The media 10 includes a plurality of pleats 12 each including a fold line 60 defining a pleat tip 62 and a pair of adjacent panels 64. Successive pleat tips on the inlet side 54 define a planar attachment surface to which the spacing structure 14 is attached. The spacing structure 14 is preferably adhesively bonded to the media 10 but other conventional attachment means such as heat lamination or ultrasonic welding may also be used.
The length 66 of the spacing structure 14 between successive pleat tips 62 forming the attachment surface is less than two times the length 68 of a panel 64 as measured from one pleat tip 62 to the next alternating pleat tip 62. In this manner, when the filter element 8 is fully expanded, the spacing structure 14 forms a generally planar structure and adjacent panels 64 form an angle α of less than 180 degrees. The length of the spacing structure 14 between successive pleat tips 62 is preferably less than the length 68 of a panel 64 measured from one pleat tip 62 to the next alternating pleat tip, whereby adjacent panels 64 form an angle α of less than 60 degrees when the filter element 8 is in its fully expanded condition. To achieve equal and uniform spacing of the pleats 12, the length of the spacing structure 14 between each successive pleat tip 62 is the same.
The spacing distance between successive pleat tips 62 depends of the size of the filter but generally ranges from about 2 millimeters to about 40 millimeters. For most applications, however, the spacing distance between successive pleat tips 62 is preferably at least 5 millimeters and, more preferably, at least 8 millimeters.
Elongate attachment members 70 are provided along opposite ends 72, 74 of the filter element 8 parallel to the fold lines 60. The attachment members 70 preferably have a stiffness greater than the stiffness of the filter media 10. The attachment members 70 provide the ends 72, 74 of the filter element 8 with increased stiffness, thereby improving the handlability of the filter element 8 and allowing the filter element 8 to be expanded easily and uniformly. In addition, the attachment members 70 provide the ends 72, 74 with increased strength and rigidity so that the filter element 8 can be quickly and easily attached to the base 4.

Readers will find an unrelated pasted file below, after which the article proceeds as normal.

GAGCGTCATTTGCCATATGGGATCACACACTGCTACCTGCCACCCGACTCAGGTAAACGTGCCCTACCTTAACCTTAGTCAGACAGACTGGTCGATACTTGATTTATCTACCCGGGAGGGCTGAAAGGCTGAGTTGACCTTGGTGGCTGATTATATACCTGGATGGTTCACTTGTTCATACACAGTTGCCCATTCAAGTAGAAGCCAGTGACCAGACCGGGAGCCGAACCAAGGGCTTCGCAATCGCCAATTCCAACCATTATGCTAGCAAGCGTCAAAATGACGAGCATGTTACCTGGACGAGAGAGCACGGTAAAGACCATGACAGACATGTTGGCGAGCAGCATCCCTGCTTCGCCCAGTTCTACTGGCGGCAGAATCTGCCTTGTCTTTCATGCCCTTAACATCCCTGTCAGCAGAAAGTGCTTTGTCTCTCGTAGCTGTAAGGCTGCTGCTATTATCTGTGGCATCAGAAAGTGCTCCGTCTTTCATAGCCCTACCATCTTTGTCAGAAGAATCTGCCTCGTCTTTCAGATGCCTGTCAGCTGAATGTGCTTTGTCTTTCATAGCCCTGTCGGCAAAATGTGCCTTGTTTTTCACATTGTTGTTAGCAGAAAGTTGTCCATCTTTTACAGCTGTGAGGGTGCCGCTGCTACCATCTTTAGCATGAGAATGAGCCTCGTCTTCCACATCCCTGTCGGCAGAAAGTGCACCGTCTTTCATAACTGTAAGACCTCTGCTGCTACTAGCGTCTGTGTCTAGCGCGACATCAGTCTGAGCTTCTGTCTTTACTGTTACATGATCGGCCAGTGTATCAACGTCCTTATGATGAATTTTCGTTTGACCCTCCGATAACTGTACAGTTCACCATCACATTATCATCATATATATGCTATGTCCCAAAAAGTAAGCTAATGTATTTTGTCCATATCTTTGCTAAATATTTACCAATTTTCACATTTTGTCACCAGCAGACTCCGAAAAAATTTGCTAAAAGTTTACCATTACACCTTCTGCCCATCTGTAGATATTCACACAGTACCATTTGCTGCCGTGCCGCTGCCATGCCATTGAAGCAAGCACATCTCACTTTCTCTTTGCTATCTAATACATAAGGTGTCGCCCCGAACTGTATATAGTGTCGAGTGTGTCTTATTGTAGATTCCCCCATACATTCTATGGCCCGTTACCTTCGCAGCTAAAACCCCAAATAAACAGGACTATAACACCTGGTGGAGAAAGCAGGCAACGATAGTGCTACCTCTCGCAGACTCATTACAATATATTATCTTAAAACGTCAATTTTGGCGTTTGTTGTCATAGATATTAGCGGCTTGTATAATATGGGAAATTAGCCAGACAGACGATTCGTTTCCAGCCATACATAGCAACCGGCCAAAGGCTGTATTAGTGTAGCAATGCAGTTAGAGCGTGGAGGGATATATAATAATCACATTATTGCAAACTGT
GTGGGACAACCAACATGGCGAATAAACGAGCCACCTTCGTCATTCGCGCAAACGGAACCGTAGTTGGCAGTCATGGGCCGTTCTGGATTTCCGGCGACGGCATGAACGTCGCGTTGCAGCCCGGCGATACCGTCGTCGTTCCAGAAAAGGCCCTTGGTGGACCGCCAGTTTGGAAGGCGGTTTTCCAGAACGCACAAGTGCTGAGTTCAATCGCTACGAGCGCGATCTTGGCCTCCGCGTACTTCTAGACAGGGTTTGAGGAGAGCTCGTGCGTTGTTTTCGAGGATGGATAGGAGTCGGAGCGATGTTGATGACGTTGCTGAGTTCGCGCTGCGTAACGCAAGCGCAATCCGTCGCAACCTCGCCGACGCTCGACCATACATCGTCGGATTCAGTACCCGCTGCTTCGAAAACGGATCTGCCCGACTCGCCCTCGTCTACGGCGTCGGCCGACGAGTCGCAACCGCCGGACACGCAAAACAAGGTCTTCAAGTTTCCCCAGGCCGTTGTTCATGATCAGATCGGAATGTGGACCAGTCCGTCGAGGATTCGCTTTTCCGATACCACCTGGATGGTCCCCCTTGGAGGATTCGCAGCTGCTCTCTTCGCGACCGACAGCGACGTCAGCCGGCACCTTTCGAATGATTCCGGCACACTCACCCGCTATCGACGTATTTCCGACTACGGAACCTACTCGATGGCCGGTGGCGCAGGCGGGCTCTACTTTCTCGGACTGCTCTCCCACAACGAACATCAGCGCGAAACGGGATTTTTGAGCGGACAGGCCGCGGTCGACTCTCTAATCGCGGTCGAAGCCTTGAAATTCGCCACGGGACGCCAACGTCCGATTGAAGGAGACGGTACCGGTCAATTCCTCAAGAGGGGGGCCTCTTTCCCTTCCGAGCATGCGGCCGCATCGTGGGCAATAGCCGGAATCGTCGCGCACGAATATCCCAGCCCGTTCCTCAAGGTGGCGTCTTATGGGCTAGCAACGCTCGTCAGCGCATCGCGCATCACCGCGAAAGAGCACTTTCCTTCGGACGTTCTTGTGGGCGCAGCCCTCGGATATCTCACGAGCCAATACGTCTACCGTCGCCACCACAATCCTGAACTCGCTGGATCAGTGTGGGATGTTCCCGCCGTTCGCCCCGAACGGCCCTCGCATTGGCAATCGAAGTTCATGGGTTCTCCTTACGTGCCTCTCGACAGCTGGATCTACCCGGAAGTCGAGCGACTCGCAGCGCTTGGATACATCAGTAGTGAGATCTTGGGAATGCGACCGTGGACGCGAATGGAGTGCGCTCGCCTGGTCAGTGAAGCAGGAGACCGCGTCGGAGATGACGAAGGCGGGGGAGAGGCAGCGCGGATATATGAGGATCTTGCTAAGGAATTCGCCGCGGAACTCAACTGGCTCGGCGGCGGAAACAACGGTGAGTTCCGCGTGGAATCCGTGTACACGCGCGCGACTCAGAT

Optional holes 76 that mate with protrusions 48 are provided in the attachment members 70 and serve to attach the filter element 8 to the base 4 and maintain the filter element 8 in its expanded condition when the filter element 8 is placed in the base 4. Other conventional means for attaching the filter element 8 to the frame 2 such as pinching the attachment members 70 between the base 4 and cover 6, hook and loop fasteners, adhesive, clips, clamps or the like may also be used. The attachment members 70 may be formed of any suitable material including metal foils, paperboard, cardboard, chipboard, synthetic plastic materials including plastic film, or multiple layers of filter media laminated together.
While any pleated fibrous filter media may be used, a preferred filter media is an electrostatically charged media. The media may be either relatively stiff and self-supporting or relatively soft and non self-supporting. By “self-supporting” it is meant that the media, with or without a spacing structure, generally maintains its shape when subjected to an air stream. Thus, whether the media is self-supporting or not depends on the physical properties of the media itself, the geometry or construction of the media, and the conditions to which the media is subjected in a particular end use application.